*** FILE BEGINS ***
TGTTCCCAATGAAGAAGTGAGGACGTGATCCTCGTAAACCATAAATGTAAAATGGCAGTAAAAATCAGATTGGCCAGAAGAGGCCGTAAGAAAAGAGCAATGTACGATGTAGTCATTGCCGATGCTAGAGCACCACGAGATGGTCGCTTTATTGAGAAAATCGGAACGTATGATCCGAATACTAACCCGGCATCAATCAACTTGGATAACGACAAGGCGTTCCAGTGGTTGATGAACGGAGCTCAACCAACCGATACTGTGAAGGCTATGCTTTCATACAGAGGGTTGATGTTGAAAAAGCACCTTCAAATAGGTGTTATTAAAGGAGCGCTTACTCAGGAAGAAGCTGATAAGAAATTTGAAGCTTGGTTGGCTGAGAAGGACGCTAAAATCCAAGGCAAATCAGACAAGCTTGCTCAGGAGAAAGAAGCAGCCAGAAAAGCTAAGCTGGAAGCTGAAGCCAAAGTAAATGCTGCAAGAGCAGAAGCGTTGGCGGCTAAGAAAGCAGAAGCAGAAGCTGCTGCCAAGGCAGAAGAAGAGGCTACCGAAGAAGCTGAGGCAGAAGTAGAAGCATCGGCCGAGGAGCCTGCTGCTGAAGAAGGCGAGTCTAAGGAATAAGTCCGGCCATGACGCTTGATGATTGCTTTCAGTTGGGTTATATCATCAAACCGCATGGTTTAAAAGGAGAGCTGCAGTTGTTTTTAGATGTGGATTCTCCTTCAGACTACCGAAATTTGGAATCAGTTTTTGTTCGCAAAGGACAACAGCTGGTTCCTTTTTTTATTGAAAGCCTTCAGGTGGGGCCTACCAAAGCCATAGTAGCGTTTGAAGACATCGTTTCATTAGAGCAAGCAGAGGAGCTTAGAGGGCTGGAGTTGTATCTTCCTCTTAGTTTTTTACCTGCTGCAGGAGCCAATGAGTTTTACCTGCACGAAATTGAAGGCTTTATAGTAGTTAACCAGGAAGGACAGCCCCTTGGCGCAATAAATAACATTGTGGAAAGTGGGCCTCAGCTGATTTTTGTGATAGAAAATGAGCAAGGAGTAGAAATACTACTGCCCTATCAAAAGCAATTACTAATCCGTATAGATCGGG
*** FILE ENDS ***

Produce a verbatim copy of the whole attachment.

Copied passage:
TGTTCCCAATGAAGAAGTGAGGACGTGATCCTCGTAAACCATAAATGTAAAATGGCAGTAAAAATCAGATTGGCCAGAAGAGGCCGTAAGAAAAGAGCAATGTACGATGTAGTCATTGCCGATGCTAGAGCACCACGAGATGGTCGCTTTATTGAGAAAATCGGAACGTATGATCCGAATACTAACCCGGCATCAATCAACTTGGATAACGACAAGGCGTTCCAGTGGTTGATGAACGGAGCTCAACCAACCGATACTGTGAAGGCTATGCTTTCATACAGAGGGTTGATGTTGAAAAAGCACCTTCAAATAGGTGTTATTAAAGGAGCGCTTACTCAGGAAGAAGCTGATAAGAAATTTGAAGCTTGGTTGGCTGAGAAGGACGCTAAAATCCAAGGCAAATCAGACAAGCTTGCTCAGGAGAAAGAAGCAGCCAGAAAAGCTAAGCTGGAAGCTGAAGCCAAAGTAAATGCTGCAAGAGCAGAAGCGTTGGCGGCTAAGAAAGCAGAAGCAGAAGCTGCTGCCAAGGCAGAAGAAGAGGCTACCGAAGAAGCTGAGGCAGAAGTAGAAGCATCGGCCGAGGAGCCTGCTGCTGAAGAAGGCGAGTCTAAGGAATAAGTCCGGCCATGACGCTTGATGATTGCTTTCAGTTGGGTTATATCATCAAACCGCATGGTTTAAAAGGAGAGCTGCAGTTGTTTTTAGATGTGGATTCTCCTTCAGACTACCGAAATTTGGAATCAGTTTTTGTTCGCAAAGGACAACAGCTGGTTCCTTTTTTTATTGAAAGCCTTCAGGTGGGGCCTACCAAAGCCATAGTAGCGTTTGAAGACATCGTTTCATTAGAGCAAGCAGAGGAGCTTAGAGGGCTGGAGTTGTATCTTCCTCTTAGTTTTTTACCTGCTGCAGGAGCCAATGAGTTTTACCTGCACGAAATTGAAGGCTTTATAGTAGTTAACCAGGAAGGACAGCCCCTTGGCGCAATAAATAACATTGTGGAAAGTGGGCCTCAGCTGATTTTTGTGATAGAAAATGAGCAAGGAGTAGAAATACTACTGCCCTATCAAAAGCAATTACTAATCCGTATAGATCGGG